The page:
“Rabbi Akiva, the second century Jewish sage, is considered to be one of the greatest rabbinic scholars and was the inspiration for many legends. Jules, who previously focused on biblical heroes in Abraham’s Search for God, Benjamin and the Silver Goblet, Miriam in the Dessert, and Sarah Laughs, illuminates one of the many legends about Rabbi Akiva. A poor, illiterate shepherd, he falls in love with a wealthy man’s daughter. Rachel admires how gently Akiva tends his flock, visits the sick, and helps those in need, and she agrees to marry him against her father’s wishes. The couple live a poor, simple life but they are happy. Rachel encourages her husband to learn how to read and write and he starts school at the age of 40. But Akiva doubts himself. One day, Akiva stopped by a brook and noticed a hole in the bottom of a rock. ‘Water is soft…And yet, drop by drop, it has managed to cut through this hard stone. My mind is not harder than a rock! I can learn—just like water cuts through stone—a little bit each day.’ After he masters the Hebrew alphabet, Akiva leaves his wife to study far away with the best teachers. When he finally returns home, he introduces Rachel to his students and insists that she share the credit for his success because she has always believed in him. Nayberg’s textured, stylized paintings, in warm green and brown earth tones, beautifully complement the story and the brief author’s note provides additional information about Akiva and Rachel. Despite his prominence and importance in Jewish history, this is the first picture book to introduce Rabbi Akiva to young readers and teachers in Jewish settings will welcome it wholeheartedly. VERDICT This engaging read-aloud can serve as an inspiration to all readers.”–School Library Journal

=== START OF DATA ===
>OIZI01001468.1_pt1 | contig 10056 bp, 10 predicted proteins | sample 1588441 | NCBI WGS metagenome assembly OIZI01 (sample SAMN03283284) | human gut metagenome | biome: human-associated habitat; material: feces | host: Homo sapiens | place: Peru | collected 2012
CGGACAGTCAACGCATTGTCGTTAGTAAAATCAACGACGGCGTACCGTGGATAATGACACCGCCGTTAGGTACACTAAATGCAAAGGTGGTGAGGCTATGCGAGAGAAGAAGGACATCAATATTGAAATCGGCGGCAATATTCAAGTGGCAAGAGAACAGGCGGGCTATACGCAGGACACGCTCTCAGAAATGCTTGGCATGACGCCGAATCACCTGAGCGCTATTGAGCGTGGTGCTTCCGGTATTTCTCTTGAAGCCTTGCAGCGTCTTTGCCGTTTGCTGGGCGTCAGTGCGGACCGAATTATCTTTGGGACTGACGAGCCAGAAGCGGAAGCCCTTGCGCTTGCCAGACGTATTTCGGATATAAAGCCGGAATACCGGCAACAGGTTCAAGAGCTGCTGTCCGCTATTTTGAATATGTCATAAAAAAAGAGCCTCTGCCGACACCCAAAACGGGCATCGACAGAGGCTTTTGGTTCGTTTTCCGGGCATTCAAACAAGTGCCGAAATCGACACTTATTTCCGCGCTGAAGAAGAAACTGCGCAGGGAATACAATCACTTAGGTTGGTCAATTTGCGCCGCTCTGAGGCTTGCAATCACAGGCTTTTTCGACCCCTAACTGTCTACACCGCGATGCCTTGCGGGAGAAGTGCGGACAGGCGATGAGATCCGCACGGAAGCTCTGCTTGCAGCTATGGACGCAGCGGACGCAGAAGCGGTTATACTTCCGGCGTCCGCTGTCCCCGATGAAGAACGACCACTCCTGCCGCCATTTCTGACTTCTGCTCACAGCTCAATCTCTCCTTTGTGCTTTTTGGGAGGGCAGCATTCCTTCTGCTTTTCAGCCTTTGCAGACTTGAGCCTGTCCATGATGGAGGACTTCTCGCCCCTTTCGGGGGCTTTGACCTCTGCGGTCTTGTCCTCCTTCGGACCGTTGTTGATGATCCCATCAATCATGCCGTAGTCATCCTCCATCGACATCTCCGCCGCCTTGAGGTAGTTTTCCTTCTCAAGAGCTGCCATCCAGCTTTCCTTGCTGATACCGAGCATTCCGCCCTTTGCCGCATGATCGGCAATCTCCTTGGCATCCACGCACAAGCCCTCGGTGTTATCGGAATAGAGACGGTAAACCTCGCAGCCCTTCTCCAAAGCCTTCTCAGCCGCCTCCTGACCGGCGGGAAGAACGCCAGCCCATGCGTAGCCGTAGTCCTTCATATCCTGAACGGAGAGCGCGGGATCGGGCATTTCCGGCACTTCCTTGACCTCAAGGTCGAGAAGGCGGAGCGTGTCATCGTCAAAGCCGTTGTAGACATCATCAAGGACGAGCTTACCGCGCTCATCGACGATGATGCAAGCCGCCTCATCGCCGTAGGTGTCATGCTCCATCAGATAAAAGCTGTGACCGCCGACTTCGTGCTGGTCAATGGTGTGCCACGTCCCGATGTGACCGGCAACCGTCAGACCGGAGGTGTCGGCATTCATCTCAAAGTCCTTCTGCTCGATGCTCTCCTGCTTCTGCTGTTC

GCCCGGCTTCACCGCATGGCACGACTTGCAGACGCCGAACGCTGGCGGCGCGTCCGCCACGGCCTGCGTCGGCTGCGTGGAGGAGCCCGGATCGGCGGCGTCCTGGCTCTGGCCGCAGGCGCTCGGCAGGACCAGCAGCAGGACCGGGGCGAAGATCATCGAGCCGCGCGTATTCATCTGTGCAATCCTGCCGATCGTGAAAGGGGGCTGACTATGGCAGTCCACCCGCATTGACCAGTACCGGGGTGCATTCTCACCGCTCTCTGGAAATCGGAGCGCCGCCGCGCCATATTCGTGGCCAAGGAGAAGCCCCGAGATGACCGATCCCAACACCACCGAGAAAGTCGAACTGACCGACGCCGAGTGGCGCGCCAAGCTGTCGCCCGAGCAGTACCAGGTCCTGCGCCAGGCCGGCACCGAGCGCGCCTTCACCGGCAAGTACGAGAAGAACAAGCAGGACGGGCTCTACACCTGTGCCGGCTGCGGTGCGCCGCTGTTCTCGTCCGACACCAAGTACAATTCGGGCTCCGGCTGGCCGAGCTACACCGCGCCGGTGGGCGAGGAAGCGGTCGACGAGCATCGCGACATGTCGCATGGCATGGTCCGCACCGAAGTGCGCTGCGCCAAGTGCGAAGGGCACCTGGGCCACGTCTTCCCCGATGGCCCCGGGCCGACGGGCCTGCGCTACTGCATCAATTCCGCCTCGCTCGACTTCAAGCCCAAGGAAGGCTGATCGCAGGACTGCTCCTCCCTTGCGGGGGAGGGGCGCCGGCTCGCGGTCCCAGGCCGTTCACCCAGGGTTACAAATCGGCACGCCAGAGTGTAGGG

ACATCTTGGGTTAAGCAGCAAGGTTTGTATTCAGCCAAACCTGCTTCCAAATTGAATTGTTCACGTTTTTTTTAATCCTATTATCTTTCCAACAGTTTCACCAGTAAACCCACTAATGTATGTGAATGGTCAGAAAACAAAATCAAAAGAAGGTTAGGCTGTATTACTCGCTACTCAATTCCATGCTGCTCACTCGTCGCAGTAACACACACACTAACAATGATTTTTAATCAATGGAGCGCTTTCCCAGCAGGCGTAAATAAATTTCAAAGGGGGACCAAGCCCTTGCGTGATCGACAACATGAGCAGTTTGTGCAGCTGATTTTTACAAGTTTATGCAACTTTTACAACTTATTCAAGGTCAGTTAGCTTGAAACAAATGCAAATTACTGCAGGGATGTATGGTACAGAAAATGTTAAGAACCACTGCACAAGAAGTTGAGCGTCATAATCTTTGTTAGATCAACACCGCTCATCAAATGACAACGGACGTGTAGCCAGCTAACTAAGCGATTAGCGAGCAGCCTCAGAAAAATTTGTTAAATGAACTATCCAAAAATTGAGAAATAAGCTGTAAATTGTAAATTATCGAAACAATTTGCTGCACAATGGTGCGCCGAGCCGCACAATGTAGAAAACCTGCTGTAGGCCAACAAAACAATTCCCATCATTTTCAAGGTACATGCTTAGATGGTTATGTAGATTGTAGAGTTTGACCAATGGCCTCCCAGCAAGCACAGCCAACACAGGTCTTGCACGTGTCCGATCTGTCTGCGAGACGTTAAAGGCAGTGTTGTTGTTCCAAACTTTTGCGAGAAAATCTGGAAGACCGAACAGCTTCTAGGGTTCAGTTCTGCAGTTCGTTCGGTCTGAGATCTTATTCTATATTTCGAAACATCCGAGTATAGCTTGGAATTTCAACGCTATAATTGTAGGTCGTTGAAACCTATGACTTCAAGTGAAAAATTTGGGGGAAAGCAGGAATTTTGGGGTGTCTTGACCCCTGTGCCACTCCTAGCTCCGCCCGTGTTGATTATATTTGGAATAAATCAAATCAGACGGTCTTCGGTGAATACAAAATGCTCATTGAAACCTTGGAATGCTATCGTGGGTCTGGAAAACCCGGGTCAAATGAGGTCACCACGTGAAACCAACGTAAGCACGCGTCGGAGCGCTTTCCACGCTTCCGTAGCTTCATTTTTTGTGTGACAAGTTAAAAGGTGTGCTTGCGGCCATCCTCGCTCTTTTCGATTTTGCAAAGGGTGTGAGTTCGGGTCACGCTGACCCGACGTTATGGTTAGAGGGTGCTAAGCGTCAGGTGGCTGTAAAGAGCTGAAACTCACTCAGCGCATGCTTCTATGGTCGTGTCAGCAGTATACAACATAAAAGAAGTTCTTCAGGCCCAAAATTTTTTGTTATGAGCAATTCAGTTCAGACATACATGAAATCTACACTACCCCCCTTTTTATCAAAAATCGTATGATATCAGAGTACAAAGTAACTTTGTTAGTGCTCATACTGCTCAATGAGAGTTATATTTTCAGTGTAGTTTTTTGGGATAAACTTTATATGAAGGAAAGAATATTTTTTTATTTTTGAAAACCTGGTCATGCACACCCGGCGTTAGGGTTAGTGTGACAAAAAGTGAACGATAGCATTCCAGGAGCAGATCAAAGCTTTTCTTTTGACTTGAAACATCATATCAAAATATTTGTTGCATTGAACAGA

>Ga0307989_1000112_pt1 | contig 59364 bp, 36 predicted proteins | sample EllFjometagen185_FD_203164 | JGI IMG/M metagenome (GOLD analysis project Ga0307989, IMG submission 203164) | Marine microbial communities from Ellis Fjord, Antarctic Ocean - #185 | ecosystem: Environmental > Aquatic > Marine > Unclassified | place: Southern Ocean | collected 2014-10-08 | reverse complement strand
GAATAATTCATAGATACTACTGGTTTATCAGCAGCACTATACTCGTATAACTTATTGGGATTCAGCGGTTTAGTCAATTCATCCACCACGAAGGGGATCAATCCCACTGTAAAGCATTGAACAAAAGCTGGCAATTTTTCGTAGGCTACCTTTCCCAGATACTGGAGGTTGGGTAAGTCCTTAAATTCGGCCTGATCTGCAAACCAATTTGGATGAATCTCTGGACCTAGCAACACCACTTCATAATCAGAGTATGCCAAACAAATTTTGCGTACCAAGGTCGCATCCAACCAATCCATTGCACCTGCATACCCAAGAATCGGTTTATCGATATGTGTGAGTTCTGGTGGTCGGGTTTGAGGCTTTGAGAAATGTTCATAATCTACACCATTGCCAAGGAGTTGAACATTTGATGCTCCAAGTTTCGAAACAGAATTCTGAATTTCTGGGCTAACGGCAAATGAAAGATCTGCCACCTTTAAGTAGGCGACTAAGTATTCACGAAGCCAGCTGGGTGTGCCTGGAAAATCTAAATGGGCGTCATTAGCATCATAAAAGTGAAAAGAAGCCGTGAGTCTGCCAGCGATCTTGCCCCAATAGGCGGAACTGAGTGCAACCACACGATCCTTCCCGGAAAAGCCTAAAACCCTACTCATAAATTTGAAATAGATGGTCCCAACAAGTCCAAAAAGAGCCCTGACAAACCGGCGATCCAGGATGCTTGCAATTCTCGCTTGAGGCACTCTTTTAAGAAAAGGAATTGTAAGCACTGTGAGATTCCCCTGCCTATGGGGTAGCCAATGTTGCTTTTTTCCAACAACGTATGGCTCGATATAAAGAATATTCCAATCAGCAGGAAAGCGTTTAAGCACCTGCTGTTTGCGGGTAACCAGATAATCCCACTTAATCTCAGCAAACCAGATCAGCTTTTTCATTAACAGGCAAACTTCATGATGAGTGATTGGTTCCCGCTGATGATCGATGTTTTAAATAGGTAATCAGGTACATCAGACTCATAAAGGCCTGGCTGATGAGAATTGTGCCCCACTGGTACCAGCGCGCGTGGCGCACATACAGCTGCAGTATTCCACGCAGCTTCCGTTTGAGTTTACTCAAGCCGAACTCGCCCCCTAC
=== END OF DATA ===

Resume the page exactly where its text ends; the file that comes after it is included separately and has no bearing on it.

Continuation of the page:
Association of Jewish Libraries